New York: Inspiration City
On a complete whim I decided to attend the Brooklyn Book Festival. I’m considering this a whim because I’m moving to Brooklyn from Virginia and just happened to be here during it.
I actually received an email from Vertigo Comics a few days prior about writers and artists that would be speaking at this weekend’s event; as a graphic novel devotee I scurried my way through the crowded streets to catch at least a few panels.
The one I was adamant about attending was entitled NYC Inked; an all NYC themed panel. The speakers included Peter Kuper, James Romberger, Colleen Doran and Ron Wimberly. While each has contributed amazing creations to the literary tapestry of New York City culture Wimberly stood out to me.
I’m sure it is more of a generational understanding but his work is so steeped in what it is to be New York, or more specifically Brooklyn. Although he is a transplant (moved from D.C. in the 90s) he has completely embodied the spirit of this city. In his latest book The Prince of Cats, he puts his spin on the story of Tybalt from Romeo & Juliet. Transferring the tale to an 80s-esque world in Brooklyn, giving the character plenty to work with. “It’s like Rosencrantz and Guildenstern Are Dead, only not funny and in bastardized Elizabethan.”
I actually bought this book upon leaving the panel. The art and character design is brilliantly executed. The colors are perfectly vibrant and evoke both style and grit. Wimberly speaks on what inspired him through the process of writing, “Music is a huge part, I pull from many genres. I’d say manly hip-hop.” He was pressed by an audience member to be more specific and became a bit stumped. “I couldn’t say just one artist inspired me or that I only drew from one, I have some many.”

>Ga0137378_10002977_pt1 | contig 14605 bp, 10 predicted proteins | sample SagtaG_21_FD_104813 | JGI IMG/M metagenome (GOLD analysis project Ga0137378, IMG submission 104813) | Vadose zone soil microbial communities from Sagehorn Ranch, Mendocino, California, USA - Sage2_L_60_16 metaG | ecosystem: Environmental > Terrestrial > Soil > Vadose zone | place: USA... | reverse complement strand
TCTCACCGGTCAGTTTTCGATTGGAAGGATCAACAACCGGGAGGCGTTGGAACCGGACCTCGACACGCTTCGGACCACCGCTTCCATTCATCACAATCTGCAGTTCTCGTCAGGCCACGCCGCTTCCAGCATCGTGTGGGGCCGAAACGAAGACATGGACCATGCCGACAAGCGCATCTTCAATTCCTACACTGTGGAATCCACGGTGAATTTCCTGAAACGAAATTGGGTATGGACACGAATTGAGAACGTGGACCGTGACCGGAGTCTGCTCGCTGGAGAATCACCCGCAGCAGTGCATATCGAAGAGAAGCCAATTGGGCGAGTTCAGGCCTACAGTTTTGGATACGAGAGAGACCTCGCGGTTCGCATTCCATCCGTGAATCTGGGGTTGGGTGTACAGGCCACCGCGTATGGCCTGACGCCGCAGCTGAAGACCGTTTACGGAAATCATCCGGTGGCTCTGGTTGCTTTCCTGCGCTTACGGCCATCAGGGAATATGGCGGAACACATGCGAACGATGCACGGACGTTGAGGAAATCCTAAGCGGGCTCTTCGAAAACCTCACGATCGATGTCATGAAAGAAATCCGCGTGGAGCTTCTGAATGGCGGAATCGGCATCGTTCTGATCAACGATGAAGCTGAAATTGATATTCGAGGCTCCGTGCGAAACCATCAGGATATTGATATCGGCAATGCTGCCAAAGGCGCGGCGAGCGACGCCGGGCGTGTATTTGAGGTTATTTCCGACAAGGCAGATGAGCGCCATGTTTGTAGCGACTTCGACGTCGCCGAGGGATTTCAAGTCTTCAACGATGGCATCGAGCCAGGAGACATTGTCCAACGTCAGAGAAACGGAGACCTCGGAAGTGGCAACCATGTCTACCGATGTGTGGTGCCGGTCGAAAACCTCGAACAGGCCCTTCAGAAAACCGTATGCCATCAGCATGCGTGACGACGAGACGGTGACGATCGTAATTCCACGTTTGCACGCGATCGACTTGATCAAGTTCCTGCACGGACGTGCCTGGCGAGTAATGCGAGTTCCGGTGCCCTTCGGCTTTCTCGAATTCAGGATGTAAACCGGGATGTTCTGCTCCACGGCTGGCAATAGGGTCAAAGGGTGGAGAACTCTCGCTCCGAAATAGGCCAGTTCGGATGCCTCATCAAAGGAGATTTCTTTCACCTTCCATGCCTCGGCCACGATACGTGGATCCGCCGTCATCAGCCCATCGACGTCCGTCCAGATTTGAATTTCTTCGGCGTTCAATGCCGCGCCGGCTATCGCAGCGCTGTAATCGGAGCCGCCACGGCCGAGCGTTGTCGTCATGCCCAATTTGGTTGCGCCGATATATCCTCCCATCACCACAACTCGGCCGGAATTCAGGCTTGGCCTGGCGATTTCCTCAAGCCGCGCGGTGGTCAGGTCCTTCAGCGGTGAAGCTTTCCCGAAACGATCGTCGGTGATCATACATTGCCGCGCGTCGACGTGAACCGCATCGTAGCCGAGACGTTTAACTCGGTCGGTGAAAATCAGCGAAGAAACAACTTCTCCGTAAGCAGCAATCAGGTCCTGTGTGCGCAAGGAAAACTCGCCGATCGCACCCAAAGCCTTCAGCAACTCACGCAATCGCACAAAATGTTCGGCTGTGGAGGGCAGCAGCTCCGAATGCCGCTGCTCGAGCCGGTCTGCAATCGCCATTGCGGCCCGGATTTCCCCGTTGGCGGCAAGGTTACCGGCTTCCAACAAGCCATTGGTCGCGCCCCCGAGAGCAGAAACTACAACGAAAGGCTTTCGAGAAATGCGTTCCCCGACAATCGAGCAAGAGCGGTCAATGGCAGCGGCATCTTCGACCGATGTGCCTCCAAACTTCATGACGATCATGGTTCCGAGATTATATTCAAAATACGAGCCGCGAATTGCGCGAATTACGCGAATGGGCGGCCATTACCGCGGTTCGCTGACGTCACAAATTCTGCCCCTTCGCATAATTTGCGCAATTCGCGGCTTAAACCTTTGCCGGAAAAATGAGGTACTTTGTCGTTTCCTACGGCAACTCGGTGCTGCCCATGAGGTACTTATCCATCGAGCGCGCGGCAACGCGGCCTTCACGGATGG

He was also asked how he developed the scenery and overall look of the saga. “I wasn’t living in Brooklyn in the 80s but I have plenty of friends that I was able to use as resources. And I was watching a lot of music videos.” As the other members on the panel, Wimberly takes in his surroundings to produce a landscape steeped in admiration and accuracy. It seemed to be a statement that was reiterated by everyone, how could you not be inspired by these places in this city?
The take away from this is that New York City itself is the ultimate canvas to create on; it’s ever-changing and asking for each of us to add to it. We all contribute to the identity; it’s a beautiful cycle of give and take. So take a moment today to look at your city and process how it moves you in the things you do. I think you will be surprised just how much influence it holds.
Visit Wimberly’s site for updates on his future projects: D-pi.com and for more on The Prince of Cats check out Vertigocomics.com/graphic-novels/prince-of-cats.
Photo Credit: newsrama.com